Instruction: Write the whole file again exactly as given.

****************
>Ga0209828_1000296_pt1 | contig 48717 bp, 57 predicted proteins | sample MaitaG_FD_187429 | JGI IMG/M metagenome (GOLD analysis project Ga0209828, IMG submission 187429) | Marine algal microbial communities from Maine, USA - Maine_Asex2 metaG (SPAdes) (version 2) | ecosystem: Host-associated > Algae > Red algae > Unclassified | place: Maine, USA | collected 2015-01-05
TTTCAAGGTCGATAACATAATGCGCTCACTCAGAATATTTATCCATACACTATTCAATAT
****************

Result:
>Ga0209828_1000296_pt1 | contig 48717 bp, 57 predicted proteins | sample MaitaG_FD_187429 | JGI IMG/M metagenome (GOLD analysis project Ga0209828, IMG submission 187429) | Marine algal microbial communities from Maine, USA - Maine_Asex2 metaG (SPAdes) (version 2) | ecosystem: Host-associated > Algae > Red algae > Unclassified | place: Maine, USA | collected 2015-01-05
TTTCAAGGTCGATAACATAATGCGCTCACTCAGAATATTTATCCATACACTATTCAATAT